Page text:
Handgun sights have remained constant or stagnant, depending on your point of view. While materials, operating methods, capacity and calibers have evolved, the earliest muzzle loading pistols feature sights that we can recognize today, in the form of a front post and some sort of rear notch with which it is aligned. Yes, modern open sights are more refined, but the basic form is the same—align the front post within the rear notch.

The quest to improve handgun performance arrived at improving the sighting system via installing red dot sights (RDS) in lieu of the traditional iron open sights for everyday personal defense weapons, LE and military weapons. Competition handguns have sported enhanced sights in the form of red dots or magnified optics for decades now; however, a movement is currently underway to incorporate red dots into everyday concealed carry or personal defense handguns. The previously applied red dots were big and ungainly affairs with complex, oftentimes custom mounts; they were generally utilized for a “gaming” application and less than hardy for everyday carry. This is not the case with the current RDS offerings coming on line, such as that incorporated into the SIG SAUER P320 RX Compact.

SIG SAUER Marketing benefits significantly from access to the SIG SAUER Academy—both the range facilities and, more importantly, personnel. Arm-twisting and hard selling techniques are not required. The best way to let anyone learn or appreciate a product is to let them use it unhindered and without conditions. For example, when it came to the P320, I was fortunate to have been part of a small group of writers given access to all imaginable 9mm P320 components/options and then handed over to SIG Academy instructors. The P320 RX Compact soon proved a favorite configuration. Multiple scenarios—including shooting/moving, engaging multiple targets from behind barricades while switching magazines, working in/around a vehicle and then running steel plates from between 10 yards and 125 yards out—left no doubt of the P320 RX’s potential. SIG SAUER 9mm ammunition was plentiful to say the least.

After multiple days spent at the SIG Academy, further evaluation was made possible at my home range—Echo Valley Training Center (EVTC). Initial T&E priorities included making sure that the P320 RX Compact’s reliability was not compromised and that the SIG SAUER ROMEO1 red dot was a worthy addition that increased capability beyond what was expected from a normal iron-sighted handgun. A concern based on brief handling of other handguns equipped with red dots was being able to orientate the ROMEO’s dot on target just as quickly as with traditional iron sights, especially in quick/fast close-range affairs. SIG SAUER’s use of suppressor-style iron sights bracketing the red dot not only allows them to act as back-up sights, it also quickly fixes the shooter’s eye to the red dot stationed above the front post.

Point shooting with the SIG SAUER P320 RX Compact is still entirely possible using the ROMEO’s window as a ghost ring—albeit a large ghost ring—if forced to react spontaneously to a threat. It was determined that the ROMEO red dot sight assisted in engaging targets, with the red dot easy to pick up rapidly. Both eyes open is strongly suggested; it is a must to get the most out of the RDS concept. The SIG SAUER ROMEO1 offered the capability to engage multiple targets in rapid sequence with faster and more accurate transitions between targets than when using open sights. Speed drills involving plate racks and dueling trees were run with the P320 RX and iron-sighted handguns. The advantage offered by using red dot sights in the competition environment is well known. The ability to place the red dot on the plate without having to align the front and rear irons proved allowed much quicker transitions from plate to plate. This is because the SIG ROMEO1’s 3 MOA dot can superimpose an aiming point on the target while not totally obscuring the target, as the dot is not too large. The SIG ROMEO1 sight withstood the recoil and heat generated by repeatedly long strings of fire. The ROMEO1 weighs 0.8 ounces, which aids its ability to withstand the inertial forces experienced as a slide reciprocates.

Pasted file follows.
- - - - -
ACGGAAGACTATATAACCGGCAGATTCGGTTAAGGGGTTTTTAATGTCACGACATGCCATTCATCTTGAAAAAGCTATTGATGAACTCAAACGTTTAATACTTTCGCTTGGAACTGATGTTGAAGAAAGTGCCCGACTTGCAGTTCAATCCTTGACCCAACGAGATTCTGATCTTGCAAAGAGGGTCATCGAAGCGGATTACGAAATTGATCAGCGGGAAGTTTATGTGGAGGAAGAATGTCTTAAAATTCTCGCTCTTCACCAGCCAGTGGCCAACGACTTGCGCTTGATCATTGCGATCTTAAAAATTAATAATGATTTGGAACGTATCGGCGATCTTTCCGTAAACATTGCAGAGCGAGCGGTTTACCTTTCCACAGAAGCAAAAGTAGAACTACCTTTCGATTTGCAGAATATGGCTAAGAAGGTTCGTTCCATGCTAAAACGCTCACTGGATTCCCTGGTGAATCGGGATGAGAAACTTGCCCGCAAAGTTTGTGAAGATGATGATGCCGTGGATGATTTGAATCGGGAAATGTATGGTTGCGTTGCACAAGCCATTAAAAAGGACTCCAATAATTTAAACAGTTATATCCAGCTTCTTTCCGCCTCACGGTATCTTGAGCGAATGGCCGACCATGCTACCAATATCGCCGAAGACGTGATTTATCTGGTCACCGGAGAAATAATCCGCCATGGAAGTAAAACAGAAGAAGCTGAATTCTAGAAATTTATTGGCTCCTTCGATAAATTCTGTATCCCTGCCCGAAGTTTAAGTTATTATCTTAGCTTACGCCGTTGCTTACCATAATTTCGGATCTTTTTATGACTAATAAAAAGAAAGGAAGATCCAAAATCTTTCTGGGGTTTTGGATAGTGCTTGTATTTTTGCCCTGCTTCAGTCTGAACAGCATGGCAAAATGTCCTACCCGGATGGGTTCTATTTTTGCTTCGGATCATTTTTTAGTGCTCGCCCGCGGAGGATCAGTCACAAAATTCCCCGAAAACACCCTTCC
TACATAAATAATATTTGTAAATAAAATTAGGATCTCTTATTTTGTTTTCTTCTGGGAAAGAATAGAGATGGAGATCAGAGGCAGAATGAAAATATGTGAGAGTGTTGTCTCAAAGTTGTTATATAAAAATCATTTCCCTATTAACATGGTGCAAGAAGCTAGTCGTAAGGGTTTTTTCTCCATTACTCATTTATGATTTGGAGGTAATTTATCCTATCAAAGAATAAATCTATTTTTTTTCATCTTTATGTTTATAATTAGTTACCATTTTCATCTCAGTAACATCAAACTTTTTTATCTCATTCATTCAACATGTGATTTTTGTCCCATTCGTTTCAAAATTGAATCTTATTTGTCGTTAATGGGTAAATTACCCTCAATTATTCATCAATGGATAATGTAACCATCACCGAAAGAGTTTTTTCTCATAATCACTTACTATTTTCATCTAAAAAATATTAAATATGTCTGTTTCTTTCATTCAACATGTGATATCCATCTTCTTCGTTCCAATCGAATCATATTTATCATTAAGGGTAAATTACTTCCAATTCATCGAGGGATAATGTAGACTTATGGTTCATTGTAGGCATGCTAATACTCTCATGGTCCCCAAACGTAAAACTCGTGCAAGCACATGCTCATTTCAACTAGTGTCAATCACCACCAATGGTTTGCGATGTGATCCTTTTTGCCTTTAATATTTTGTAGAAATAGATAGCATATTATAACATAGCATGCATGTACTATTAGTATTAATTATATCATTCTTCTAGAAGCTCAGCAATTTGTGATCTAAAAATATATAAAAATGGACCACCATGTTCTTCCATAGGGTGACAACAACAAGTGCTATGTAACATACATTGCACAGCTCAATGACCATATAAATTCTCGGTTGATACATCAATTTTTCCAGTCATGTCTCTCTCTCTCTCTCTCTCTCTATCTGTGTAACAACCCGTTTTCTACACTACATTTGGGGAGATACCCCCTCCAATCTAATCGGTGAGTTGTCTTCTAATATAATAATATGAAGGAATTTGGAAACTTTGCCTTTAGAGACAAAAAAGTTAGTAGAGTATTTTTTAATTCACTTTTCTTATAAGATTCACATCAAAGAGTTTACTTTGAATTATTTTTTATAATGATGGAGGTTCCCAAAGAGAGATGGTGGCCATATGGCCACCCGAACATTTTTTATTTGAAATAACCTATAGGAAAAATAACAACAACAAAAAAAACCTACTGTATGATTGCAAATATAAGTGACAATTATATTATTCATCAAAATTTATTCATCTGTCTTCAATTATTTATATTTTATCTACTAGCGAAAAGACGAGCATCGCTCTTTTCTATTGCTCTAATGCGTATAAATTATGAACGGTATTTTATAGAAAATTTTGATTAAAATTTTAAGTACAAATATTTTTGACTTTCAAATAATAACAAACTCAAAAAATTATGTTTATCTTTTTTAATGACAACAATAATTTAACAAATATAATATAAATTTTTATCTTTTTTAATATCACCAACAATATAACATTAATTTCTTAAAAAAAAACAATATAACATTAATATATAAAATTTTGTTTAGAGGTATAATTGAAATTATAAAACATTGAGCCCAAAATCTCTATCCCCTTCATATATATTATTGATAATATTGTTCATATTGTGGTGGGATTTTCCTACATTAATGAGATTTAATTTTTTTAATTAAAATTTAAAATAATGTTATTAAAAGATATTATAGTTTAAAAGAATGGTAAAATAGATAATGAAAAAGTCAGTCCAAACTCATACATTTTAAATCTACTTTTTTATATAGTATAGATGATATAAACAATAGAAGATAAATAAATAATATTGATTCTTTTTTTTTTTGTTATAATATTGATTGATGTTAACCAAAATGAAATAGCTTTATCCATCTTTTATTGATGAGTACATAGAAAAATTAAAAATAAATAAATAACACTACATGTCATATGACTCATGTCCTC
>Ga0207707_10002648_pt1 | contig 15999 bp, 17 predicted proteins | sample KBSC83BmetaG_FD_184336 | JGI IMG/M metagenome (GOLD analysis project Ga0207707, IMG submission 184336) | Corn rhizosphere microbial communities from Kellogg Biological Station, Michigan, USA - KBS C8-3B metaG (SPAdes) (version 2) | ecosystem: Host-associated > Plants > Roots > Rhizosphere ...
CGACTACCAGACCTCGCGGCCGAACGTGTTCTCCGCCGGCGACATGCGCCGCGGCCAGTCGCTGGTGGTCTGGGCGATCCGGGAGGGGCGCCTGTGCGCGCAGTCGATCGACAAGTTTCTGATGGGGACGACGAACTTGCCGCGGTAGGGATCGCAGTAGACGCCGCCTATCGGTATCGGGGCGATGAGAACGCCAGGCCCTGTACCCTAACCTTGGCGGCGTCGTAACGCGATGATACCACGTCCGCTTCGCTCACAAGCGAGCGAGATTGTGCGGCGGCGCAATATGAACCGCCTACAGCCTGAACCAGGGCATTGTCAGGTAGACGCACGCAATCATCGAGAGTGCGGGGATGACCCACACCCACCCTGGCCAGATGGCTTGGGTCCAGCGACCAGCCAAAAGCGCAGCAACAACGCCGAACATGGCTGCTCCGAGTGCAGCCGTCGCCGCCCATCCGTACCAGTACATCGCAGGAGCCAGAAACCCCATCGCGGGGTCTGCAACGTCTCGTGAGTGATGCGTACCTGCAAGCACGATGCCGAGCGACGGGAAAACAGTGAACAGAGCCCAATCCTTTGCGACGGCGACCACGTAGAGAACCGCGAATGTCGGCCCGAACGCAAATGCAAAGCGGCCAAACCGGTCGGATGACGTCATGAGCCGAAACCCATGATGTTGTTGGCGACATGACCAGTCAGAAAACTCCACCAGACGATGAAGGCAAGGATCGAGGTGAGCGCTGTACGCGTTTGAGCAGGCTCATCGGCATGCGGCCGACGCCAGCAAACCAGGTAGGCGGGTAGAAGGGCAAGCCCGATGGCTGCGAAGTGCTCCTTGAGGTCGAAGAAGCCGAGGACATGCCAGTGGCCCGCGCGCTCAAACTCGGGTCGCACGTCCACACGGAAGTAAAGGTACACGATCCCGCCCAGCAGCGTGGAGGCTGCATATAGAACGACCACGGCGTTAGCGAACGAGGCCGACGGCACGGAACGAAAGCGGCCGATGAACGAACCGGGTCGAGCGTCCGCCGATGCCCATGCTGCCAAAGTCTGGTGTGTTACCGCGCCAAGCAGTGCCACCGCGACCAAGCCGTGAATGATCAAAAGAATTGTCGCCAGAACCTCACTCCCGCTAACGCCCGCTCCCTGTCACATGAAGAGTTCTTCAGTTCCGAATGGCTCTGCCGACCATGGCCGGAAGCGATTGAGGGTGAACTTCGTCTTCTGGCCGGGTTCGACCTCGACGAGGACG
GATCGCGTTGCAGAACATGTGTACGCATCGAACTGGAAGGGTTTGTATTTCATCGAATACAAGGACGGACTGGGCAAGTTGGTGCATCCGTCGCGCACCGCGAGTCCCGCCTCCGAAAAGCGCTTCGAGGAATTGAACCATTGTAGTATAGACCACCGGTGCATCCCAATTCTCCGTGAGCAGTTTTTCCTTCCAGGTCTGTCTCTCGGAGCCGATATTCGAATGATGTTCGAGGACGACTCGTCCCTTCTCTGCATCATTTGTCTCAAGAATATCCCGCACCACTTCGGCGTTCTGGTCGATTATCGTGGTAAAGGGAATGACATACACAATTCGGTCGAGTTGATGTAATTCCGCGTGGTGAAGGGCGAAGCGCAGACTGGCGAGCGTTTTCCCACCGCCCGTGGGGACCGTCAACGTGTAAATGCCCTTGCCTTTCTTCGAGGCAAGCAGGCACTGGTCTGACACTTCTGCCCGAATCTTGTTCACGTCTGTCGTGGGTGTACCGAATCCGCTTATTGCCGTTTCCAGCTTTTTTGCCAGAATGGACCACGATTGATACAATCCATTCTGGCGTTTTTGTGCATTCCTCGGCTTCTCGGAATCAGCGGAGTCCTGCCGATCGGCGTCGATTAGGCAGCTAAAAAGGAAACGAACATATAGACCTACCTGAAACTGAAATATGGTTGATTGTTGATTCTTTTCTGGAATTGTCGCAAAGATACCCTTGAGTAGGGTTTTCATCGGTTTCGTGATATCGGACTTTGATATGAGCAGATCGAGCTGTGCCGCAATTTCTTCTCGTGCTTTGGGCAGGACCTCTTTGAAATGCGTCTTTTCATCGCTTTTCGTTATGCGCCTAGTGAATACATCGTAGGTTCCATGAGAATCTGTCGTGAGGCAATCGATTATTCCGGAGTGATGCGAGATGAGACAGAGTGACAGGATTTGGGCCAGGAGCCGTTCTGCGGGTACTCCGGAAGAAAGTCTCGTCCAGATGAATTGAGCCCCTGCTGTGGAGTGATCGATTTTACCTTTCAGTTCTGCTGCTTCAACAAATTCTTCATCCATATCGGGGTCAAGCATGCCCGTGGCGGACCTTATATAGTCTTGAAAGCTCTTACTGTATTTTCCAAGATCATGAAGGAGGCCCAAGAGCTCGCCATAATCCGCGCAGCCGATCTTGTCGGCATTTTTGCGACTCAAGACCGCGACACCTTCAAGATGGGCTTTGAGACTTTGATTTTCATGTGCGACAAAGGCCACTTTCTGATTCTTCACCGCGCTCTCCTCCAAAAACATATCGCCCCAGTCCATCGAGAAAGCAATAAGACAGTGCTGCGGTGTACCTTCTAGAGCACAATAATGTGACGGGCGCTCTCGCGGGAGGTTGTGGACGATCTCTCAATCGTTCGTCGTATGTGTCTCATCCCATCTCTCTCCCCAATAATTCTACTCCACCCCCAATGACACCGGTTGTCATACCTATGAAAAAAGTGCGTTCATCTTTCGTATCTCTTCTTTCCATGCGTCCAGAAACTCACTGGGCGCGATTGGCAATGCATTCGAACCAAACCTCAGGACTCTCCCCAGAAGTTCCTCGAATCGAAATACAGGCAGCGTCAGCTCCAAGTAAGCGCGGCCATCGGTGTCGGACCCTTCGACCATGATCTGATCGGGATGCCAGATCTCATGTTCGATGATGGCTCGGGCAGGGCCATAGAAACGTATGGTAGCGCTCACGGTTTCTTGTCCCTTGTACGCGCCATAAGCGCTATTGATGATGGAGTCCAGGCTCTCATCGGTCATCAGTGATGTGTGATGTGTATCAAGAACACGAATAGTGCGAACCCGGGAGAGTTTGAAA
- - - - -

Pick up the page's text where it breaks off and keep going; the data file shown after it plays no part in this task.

As many “maturing” shooters can attest, the single focus plane of the red dot is easier to use accurately than front and rear sights. They can now do as nature intends for them to do, focus on the threat. Moreover, because a red dot is far easier to index than pieces of steel, shooters find they can perform beyond what was considered possible with iron sights. This is all simply because the concept uses the eyes in a more normal manner.

Accuracy levels with the P320 RX Compact lived up to SIG’s reputation, producing sub-3-inch groups at 25 yards. More importantly, performance during more dynamic drills exceeded expectations. The initial experience at the SIG Academy was relived at EVTC, with the accuracy realized during drills proving superior to that during prior testing with iron sights. Bullet strikes on targets were tighter and more centered thanks to the ROMEO1 red dot.

The base model P320 is steadily proving a worthy handgun that is finding appeal with our military, federal agencies, LE departments and civilians based on its flexible modularity catering to shooters of all shapes and sizes. This was a big reason why the P320 was awarded the Army contract. The dream of any end user attempting to pick one handgun model is that it will perform every imaginable job description with equal aplomb. The SIG SAUER P320 achieves this quest.

The SIG SAUER P320 RX Compact’s features mean nothing if it does not perform at the standards for which SIG SAUER is famous. The SIG P320 RX Compact creates a superior carry handgun that excels in gunfighting—not just reactive defense, with which smaller-framed handguns are most associated. The Compact’s 3.9-inch barrel does not sacrifice ballistic performance, while its 26-ounce weight and 7.2-inch overall length also enable easy carry. Most practitioners of concealed carry employ handguns for 95% of their defensive needs, as long arms such as shotguns and rifles are not as readily accessible. The P320 RX Compact extends the effective range of the handgun beyond what most are capable with iron sights. The SIG SAUER P320 RX Compact is a valid tool offering real-world application.



Echo Valley Training Center

This article first appeared in Small Arms Review V22N5 (May 2018)
and was posted online on March 23, 2018